Essex child abuse: Family of rape victim, five, want case reviewed
The parents of a five-year-old rape victim have called for a new police investigation into her case.
Essex Police previously apologised for the handling of its inquiry into the rape by a boy aged 12 in 2011.
The boy was given the equivalent of a caution and the case was not referred to the Crown Prosecution Service. Essex Police admitted that outcome was wrong.
The girl's mother said it was "shocking" her daughter had been "failed so significantly".
The force found numerous failures during its subsequent internal investigation, overseen by the Independent Police Complaints Commission (IPCC), into the actions of detectives.
As a result, a wider probe was launched and an outside force invited in for a mass-examination - known as Operation Maple - of Essex Police investigations into child abuse.
The girl's parents say they now want their own case looked at by an outside force.
They are angry that despite multiple failures - including one detective telling the 12-year-old boy to "do it to someone older next time" - the officers concerned were given only a written warning and were returned to work on the child abuse investigation team.
The rape was reported to police in August 2011, and police gave the offender a "final warning" - the juvenile equivalent of a caution - in November of that year.
Essex Police said in a statement that the IPCC had investigated the case following a complaint from the girl's family and as a result three officers had been subject to misconduct proceedings.
The force said a "full and robust process" that had already taken place meant the case had not been among those referred to the IPCC as part of Operation Maple.
But the girl's parents believe the investigation was insufficient and that its conclusions were watered down to protect officers.
They also say they don't understand why their case is not among the near 40 investigations being re-examined.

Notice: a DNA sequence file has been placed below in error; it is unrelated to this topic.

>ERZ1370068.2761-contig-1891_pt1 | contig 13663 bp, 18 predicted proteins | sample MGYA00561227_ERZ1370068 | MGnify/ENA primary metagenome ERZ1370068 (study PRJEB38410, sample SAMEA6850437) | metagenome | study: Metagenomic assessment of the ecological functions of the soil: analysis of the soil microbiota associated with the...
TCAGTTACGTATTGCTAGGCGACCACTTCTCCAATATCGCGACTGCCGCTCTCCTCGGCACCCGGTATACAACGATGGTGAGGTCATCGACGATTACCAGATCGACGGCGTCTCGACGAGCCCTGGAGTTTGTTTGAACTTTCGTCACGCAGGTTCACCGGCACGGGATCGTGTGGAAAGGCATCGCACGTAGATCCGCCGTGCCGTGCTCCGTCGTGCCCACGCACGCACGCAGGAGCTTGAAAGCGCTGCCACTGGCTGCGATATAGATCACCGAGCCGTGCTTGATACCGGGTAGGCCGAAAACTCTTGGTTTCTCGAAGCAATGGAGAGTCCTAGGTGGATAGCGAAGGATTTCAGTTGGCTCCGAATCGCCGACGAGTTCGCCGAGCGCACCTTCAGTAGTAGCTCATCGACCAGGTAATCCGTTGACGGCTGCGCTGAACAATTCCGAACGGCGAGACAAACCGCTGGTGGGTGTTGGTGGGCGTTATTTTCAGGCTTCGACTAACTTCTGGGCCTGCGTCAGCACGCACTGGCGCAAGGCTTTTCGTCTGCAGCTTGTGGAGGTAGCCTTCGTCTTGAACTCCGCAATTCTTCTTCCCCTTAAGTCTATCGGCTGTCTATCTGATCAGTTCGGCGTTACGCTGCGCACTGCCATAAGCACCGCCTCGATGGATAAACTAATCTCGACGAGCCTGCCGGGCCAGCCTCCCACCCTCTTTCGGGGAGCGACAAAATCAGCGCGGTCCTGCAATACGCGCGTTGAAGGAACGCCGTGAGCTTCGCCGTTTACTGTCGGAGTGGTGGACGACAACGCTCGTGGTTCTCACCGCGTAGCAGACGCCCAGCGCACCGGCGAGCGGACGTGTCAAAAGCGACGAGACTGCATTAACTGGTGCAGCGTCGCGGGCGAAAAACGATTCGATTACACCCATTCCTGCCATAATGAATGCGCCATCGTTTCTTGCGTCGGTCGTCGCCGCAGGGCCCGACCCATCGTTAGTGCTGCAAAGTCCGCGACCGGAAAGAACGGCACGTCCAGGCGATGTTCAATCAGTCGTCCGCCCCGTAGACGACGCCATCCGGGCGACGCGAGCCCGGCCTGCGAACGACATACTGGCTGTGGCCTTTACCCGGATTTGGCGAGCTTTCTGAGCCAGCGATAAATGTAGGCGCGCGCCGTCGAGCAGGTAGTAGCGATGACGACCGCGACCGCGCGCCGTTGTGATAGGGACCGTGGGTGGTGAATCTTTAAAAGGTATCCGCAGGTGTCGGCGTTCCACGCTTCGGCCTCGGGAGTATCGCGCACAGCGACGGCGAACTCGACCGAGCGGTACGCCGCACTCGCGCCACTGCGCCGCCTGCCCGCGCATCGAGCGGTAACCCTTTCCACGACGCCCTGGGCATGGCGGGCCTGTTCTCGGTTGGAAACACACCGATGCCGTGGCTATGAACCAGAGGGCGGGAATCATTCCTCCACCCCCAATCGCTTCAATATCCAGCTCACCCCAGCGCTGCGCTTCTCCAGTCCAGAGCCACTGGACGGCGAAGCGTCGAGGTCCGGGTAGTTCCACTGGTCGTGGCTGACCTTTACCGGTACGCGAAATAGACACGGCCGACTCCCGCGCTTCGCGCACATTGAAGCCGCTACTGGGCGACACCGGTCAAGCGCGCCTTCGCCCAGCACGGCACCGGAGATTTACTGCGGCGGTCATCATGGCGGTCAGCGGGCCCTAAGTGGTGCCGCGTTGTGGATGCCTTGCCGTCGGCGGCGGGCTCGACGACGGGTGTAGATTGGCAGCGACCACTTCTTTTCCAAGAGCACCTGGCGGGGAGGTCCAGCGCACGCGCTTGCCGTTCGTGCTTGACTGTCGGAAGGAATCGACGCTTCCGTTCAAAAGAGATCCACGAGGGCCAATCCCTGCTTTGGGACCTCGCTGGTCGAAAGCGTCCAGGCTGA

"Give us a plausible explanation why you won't, even for the sake of transparency, review our case," said the girl's mother "Sara" - not her real name.
"You're reviewing a significant amount.
"One more, surely, for transparency purposes alone, should be a drop in the ocean."
The parents also say they have lost their trust in the police.
"We brought our children up to think they could trust the police. As we did. As you would expect to," said Sara.
"And clearly that just isn't the case.
"And for a little girl to have been failed so significantly is just shocking, and she doesn't understand why these adults and police officers have all failed her at a time when it's crucial that we trust them."
Essex Police and Crime Commissioner Nick Alston said the family had few options because the IPCC had concluded an investigation already, albeit one which was carried out by an Essex Police officer and merely supervised by the police watchdog.
He said he believed the system for investigating complaints against police was broken and often "seems to operate against the victims".
Mr Alston, who is brokering a meeting between the family and Essex Chief Constable Stephen Kavanagh, said the force had learned from the case - but that the family's comments were "devastating".
"I have huge sympathy with the family, and I hope that their meeting with the chief constable will help start to rebuild that trust, but they have been through a bad experience," he said.
"I'm afraid to say it's an experience shared by many other people who are victims of crime, who don't get the satisfaction they need."